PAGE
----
Foreign elections are always odd to observe for a lot of people. Most of the time, it feels like we’re seeing them through frosted glass, not really understanding quite who the candidates are, what they are saying, what the important issues are.
For instance, who in this country, last year, really knew anything about the Romney-Ryan ticket before we were told they’d go up against Barack Obama? And what was this Medicare thing they kept going on about? Why weren’t any of them talking about Europe – surely that’s what’s important, right? The same was true in France. Who’d heard of François Hollande? He won, remember. As for Marine Le Pen and Jean-Luc Mélenchon, the opposing firebrands who lit up the campaign – nobodies over here. In France, third and fourth, respectively. Mind you, there’s probably not many people over the Channel who can name Nigel Farage, either, luckily for them.
The 2012 elections in France and the USA did, however, get decent coverage over here. If you wanted to know about those elections, you could. This has largely not been the case with the elections that occurred in Israel this January. The Israel-Palestine conflict often feels largely misunderstood or ignored by the vast majority of people in this country. It’s on the fringes, always there, on the news most days, but not of real concern. We only hear a great deal about it when rockets start to fly into civilian areas, or if there’s a parade of tanks hovering near the border.
The escalation in conflict during 2012 was widely covered, but has again faded out of public consciousness. It feels as if matters on the West Bank have been overshadowed by the ongoing atrocities in Syria, as well as problems in the Eurozone and our preoccupation with our own domestic issues. Static, unshifting tension is not especially interesting from a news perspective, so the logic goes.
Those of us who want peace in the region have not always been encouraged by the Israeli prime minister, Benjamin Netanyahu. He seems to relish conflict and enjoy grandstanding. He appears stubborn, not just with regards to Palestine but also in his attitude with Iran. His speech to the UN last September, with its infamous ‘red line’ description of the Iranian nuclear facilities, was a clear sign of his preference for performance over negotiation. He is a hardliner who does not advocate the removal of Israeli settlements from the West Bank and appears to be inflexible on any two-state solution that would require Israeli compromise – therefore, unwilling to engineer any kind of two-state solution whatsoever.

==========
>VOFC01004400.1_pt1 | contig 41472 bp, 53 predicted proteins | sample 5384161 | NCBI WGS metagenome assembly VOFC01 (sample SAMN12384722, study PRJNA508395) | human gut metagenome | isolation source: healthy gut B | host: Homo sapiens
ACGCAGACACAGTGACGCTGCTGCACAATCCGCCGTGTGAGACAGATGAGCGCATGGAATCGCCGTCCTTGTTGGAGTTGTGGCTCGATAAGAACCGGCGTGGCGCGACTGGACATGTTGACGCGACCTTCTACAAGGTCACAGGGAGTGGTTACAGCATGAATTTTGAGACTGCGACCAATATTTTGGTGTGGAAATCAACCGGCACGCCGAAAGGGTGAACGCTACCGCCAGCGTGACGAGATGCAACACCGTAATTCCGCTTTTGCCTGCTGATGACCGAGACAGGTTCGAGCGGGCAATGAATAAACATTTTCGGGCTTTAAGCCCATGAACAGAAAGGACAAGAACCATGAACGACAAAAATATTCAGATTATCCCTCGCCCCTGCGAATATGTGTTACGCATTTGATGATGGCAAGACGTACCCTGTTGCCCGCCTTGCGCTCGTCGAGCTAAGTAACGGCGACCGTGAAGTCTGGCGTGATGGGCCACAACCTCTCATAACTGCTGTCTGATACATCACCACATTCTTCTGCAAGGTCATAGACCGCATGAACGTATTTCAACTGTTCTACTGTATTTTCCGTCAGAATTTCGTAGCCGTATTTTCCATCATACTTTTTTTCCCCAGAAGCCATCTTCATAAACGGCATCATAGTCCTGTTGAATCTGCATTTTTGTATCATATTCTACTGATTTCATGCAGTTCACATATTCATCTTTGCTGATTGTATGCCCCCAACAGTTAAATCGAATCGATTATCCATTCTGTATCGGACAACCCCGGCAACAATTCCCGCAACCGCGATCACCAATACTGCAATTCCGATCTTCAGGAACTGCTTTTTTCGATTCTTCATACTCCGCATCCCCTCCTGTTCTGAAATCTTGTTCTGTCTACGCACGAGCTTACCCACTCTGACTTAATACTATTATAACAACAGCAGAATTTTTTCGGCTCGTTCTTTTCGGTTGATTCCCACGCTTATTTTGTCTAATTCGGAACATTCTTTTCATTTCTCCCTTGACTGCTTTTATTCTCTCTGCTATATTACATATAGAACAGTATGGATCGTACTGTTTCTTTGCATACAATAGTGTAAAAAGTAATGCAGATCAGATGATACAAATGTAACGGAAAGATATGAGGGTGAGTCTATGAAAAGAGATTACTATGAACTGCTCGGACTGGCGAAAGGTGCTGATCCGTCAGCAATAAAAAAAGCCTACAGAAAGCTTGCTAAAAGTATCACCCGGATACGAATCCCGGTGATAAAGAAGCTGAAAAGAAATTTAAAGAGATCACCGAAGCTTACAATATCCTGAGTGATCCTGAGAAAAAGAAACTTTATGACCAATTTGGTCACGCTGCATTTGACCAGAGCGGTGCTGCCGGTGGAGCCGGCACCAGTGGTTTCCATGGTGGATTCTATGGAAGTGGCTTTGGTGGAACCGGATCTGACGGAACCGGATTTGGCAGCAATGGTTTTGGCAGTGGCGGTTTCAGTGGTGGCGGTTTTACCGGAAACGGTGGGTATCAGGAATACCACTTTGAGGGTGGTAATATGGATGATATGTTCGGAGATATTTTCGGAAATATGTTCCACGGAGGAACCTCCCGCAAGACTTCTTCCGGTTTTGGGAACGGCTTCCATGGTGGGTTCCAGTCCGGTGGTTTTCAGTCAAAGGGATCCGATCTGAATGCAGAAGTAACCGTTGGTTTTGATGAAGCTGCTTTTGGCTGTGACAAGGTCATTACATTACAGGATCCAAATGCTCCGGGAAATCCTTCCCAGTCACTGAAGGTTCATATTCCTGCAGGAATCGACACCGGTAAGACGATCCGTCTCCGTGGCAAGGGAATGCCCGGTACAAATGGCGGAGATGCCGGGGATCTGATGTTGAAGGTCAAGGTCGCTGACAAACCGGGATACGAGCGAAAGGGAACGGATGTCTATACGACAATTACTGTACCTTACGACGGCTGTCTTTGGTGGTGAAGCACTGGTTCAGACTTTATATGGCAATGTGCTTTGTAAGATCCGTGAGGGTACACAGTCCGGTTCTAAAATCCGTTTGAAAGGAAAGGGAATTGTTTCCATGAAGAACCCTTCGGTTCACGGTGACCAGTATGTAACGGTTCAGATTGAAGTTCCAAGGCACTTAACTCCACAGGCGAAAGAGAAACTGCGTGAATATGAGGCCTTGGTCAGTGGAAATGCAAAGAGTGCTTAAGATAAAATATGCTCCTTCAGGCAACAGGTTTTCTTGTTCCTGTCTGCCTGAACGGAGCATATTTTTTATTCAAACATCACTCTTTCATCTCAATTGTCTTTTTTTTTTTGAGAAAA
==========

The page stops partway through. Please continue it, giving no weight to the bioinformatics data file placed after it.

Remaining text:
Netanyahu will keep hold of power, meaning he still has a new mandate for his steadfast brand of politics. It can be expected that he’ll continue playing politics with both the Palestinian issue and the Iranian issue. This is particularly troubling, as the election generally was not a referendum on Israeli policy in these conflicts. It was, instead, more to do with social and economic issues. This doesn’t sit with what we’d think an Israeli election in 2013 would be about – another example of the ‘frosted glass’ approach – but it doesn’t mean that another term of Netanyahu government will solely focus on social and economic issues. Compare it, for instance, to Alex Salmond and the SNP fighting the 2011 Scottish Elections on an economic platform, and then, once they’d won, going full tilt towards a referendum. Some issues, despite how much they get talked about, don’t go away.
It is not just Netanyahu, though, who should be cause for concern. A much larger proportion of the new Israeli parliament, or Knesset, are religious hardliners; despite the fact that the right-wing bloc won less seats than before, a bigger chunk of their new MPs are further to the right than those who preceded them. The role of an increased group of ultra-orthodox Jews in determining Israeli foreign policy is extremely worrying. However, his probable inclusion of Yair Lapid, known for his desire to jump-start a dialogue with the Palestinian Authority, in his next Government, is a hope for all those who want a peaceable solution to the conflict.
This conflict is about religion, everyone knows that, but if there is a further escalation in the way religion is used to inform policy and inform action in the region, then there is no chance of peace, or anything close to peace, in the near future. To simplify the conflict is to say that on both sides there is a large group of people who believe that they are right, and that the opposition are not just wrong, but evil, and that God is on their side, and that He wants them to triumph over the other. This is not helpful. It is downright dangerous, and only escalates and exacerbates the sad slide away from peace in an area of the world that ought to be looking towards a resolution for everyone over anything else.
Image Credit: US Department of Defense